PEARL RIVER- Senator Carlucci and Assemblywoman Jaffee stood with service dog owner and Pearl River resident Andrea Myscak to make a final push to pass legislation in the Assembly that will provide protections for service dog owners discriminated against throughout the State.
There are approximately 20,000 service dogs across the country that are individually trained to do work or perform tasks that benefit an individual with a disability. Typically, dogs are handled in a three-unit service team consisting of a person with a disability, a trained service dog and a person over the age of eighteen who has been trained to handle a service dog.
The Americans with Disabilities Act (ADA) protects the rights of people with disabilities to be accompanied by their service animals but, until recently did not protect the rights of the third person in the unit. In 2010 the ADA was revised to include protections for the entire team yet residents in New York are still being discriminated against.
Currently there is no definition of a three-unit service team in New York State Law.
Pearl River resident, Andrea Myscak, brought this issue to her elected officials after several incidents where she was asked to leave a public place and was refused service because of her daughter’s service dog.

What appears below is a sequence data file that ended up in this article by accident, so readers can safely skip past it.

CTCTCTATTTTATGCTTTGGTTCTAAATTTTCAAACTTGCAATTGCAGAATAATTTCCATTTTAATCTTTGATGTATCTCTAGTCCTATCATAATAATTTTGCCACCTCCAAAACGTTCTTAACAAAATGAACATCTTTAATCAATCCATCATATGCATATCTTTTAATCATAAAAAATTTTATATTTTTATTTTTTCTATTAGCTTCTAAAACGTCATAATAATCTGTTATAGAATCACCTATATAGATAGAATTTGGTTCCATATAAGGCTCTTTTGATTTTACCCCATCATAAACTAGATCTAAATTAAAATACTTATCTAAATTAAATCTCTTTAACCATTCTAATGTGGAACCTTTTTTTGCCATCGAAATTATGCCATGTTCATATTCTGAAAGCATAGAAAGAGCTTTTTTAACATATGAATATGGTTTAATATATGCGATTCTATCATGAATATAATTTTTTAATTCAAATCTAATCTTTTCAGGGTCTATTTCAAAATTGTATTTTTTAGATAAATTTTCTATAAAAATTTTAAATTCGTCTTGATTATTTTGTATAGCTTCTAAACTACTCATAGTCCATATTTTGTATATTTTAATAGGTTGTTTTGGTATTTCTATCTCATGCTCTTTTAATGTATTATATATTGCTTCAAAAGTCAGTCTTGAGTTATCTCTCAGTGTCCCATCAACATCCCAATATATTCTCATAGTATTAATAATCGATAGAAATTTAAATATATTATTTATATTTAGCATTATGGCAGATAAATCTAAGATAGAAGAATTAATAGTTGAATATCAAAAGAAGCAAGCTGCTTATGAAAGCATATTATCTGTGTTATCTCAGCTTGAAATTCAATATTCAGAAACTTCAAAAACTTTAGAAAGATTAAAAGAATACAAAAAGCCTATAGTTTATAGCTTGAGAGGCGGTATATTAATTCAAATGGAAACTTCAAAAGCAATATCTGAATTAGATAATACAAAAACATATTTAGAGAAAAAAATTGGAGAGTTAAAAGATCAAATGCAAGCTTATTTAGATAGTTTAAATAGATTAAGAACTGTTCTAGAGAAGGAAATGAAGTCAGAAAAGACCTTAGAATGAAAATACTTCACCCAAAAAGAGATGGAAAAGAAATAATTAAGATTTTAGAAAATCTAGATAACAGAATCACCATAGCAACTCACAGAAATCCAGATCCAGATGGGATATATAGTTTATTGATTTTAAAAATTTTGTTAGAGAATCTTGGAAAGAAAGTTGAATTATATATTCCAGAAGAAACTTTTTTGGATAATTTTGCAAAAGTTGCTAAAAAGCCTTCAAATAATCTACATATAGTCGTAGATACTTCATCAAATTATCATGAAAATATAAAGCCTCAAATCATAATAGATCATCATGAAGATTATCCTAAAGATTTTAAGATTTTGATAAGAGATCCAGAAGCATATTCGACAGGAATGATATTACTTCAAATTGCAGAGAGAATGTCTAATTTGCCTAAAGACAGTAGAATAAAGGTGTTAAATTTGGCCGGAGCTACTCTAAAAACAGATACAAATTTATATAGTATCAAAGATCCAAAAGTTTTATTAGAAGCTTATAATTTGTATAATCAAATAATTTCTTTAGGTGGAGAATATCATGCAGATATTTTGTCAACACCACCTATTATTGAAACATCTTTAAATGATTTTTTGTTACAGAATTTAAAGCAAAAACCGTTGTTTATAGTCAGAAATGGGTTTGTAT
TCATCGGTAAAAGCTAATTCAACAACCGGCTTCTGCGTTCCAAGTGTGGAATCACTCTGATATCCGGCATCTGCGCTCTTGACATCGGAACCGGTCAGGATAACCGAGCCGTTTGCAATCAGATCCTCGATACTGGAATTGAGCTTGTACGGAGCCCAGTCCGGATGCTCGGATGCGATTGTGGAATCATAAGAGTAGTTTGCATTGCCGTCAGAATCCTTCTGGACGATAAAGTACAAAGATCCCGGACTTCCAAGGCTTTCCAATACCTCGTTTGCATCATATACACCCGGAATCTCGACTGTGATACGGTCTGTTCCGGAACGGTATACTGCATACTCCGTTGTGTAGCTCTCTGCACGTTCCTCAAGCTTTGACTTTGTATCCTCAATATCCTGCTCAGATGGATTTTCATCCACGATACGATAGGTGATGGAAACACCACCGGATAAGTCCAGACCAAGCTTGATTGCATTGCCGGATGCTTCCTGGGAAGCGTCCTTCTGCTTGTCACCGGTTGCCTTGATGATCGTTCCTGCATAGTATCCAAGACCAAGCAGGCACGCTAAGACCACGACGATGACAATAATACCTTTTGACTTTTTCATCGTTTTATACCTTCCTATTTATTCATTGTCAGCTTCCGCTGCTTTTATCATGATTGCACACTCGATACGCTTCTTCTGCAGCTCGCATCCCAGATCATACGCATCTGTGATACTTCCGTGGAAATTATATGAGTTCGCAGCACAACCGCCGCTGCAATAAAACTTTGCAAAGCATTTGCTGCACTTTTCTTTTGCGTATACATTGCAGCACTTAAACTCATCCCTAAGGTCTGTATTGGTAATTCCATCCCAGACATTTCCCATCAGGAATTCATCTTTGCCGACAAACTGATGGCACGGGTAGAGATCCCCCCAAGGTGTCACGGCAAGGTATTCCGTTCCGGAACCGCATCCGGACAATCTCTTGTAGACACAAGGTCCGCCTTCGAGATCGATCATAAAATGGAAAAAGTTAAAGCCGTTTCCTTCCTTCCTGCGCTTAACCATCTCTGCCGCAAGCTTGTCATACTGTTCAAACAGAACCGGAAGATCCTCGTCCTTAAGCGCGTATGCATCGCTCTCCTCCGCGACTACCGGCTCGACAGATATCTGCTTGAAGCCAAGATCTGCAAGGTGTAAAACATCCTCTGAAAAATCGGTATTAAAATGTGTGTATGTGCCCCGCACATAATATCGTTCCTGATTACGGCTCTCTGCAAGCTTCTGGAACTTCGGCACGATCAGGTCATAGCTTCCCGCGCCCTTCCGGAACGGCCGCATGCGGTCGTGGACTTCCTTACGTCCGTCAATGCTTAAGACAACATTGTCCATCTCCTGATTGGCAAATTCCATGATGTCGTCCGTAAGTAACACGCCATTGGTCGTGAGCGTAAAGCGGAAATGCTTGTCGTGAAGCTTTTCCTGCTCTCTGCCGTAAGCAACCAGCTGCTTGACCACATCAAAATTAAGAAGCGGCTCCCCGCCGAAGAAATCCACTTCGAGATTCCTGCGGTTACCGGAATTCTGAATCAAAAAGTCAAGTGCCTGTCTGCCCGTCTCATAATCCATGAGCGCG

Virginia, Indiana, Missouri and Maryland recently passed similar legislation that adds protections for three-unit service animals.
Senator Carlucci said,"Service animals provide invaluable support for people with mental health and developmental disabilities. In Andrea's case, her daughter Sara went from being non-verbal with leg braces to verbal and walking with the help of her service animal. We need to make sure New York law defines Andrea's roles in her daughters treatment to avoid incidents of discrimination moving forward. I look forward to working with the Assembly and the Governor to make these protections a reality."
Assemblywoman Jaffee said, “This bill will allow individuals who are training service dogs as part of a three-unit service team to have the same rights and privileges as a person with a disability. The Federal Government recognized that the person with a disability may not be the individual handling the service dog, and the Americans with Disabilities Act (ADA) was amended to reflect this situation. The State of Virginia also passed a law creating the three-unit service team to ensure that individuals who are handling a service dog on behalf of a person with a disability will not be discriminated against. This bill will follow the Federal Government and Virginia's lead on this important issue.”
Andrea Syscak said, "Time and time again I have been told to leave a place of business or have been refused service because of our service animal. Our service dog has changed our lives immensely, greatly improving our quality of life. I want to make sure New York respects the role of three-unit service teams and protects our rights to be in public."